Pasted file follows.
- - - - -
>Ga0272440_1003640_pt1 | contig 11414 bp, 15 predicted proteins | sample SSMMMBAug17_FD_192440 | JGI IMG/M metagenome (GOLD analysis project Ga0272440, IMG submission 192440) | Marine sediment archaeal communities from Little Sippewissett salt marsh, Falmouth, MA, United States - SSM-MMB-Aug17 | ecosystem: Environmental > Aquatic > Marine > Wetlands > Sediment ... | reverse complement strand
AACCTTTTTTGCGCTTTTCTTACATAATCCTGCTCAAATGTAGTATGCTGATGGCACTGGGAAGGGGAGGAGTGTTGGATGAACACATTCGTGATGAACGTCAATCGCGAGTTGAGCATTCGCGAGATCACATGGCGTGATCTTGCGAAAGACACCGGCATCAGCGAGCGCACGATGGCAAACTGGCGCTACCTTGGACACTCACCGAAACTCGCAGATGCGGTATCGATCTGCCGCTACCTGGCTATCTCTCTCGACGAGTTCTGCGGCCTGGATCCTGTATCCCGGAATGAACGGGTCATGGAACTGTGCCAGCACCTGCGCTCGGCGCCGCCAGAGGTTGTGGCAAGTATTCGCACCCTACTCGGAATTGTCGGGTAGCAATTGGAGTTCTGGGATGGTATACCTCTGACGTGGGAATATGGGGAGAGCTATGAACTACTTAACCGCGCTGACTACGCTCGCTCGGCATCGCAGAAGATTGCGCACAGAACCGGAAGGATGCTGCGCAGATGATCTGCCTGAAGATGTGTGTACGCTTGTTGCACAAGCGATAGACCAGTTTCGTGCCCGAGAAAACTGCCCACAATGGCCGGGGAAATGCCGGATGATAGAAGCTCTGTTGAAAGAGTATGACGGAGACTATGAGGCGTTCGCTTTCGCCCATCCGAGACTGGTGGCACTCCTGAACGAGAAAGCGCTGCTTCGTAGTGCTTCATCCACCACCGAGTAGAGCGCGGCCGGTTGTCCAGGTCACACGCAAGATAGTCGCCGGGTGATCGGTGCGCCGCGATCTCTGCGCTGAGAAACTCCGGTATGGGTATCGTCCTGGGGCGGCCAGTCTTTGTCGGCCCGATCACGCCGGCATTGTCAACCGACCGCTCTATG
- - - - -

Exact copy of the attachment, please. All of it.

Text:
>Ga0272440_1003640_pt1 | contig 11414 bp, 15 predicted proteins | sample SSMMMBAug17_FD_192440 | JGI IMG/M metagenome (GOLD analysis project Ga0272440, IMG submission 192440) | Marine sediment archaeal communities from Little Sippewissett salt marsh, Falmouth, MA, United States - SSM-MMB-Aug17 | ecosystem: Environmental > Aquatic > Marine > Wetlands > Sediment ... | reverse complement strand
AACCTTTTTTGCGCTTTTCTTACATAATCCTGCTCAAATGTAGTATGCTGATGGCACTGGGAAGGGGAGGAGTGTTGGATGAACACATTCGTGATGAACGTCAATCGCGAGTTGAGCATTCGCGAGATCACATGGCGTGATCTTGCGAAAGACACCGGCATCAGCGAGCGCACGATGGCAAACTGGCGCTACCTTGGACACTCACCGAAACTCGCAGATGCGGTATCGATCTGCCGCTACCTGGCTATCTCTCTCGACGAGTTCTGCGGCCTGGATCCTGTATCCCGGAATGAACGGGTCATGGAACTGTGCCAGCACCTGCGCTCGGCGCCGCCAGAGGTTGTGGCAAGTATTCGCACCCTACTCGGAATTGTCGGGTAGCAATTGGAGTTCTGGGATGGTATACCTCTGACGTGGGAATATGGGGAGAGCTATGAACTACTTAACCGCGCTGACTACGCTCGCTCGGCATCGCAGAAGATTGCGCACAGAACCGGAAGGATGCTGCGCAGATGATCTGCCTGAAGATGTGTGTACGCTTGTTGCACAAGCGATAGACCAGTTTCGTGCCCGAGAAAACTGCCCACAATGGCCGGGGAAATGCCGGATGATAGAAGCTCTGTTGAAAGAGTATGACGGAGACTATGAGGCGTTCGCTTTCGCCCATCCGAGACTGGTGGCACTCCTGAACGAGAAAGCGCTGCTTCGTAGTGCTTCATCCACCACCGAGTAGAGCGCGGCCGGTTGTCCAGGTCACACGCAAGATAGTCGCCGGGTGATCGGTGCGCCGCGATCTCTGCGCTGAGAAACTCCGGTATGGGTATCGTCCTGGGGCGGCCAGTCTTTGTCGGCCCGATCACGCCGGCATTGTCAACCGACCGCTCTATG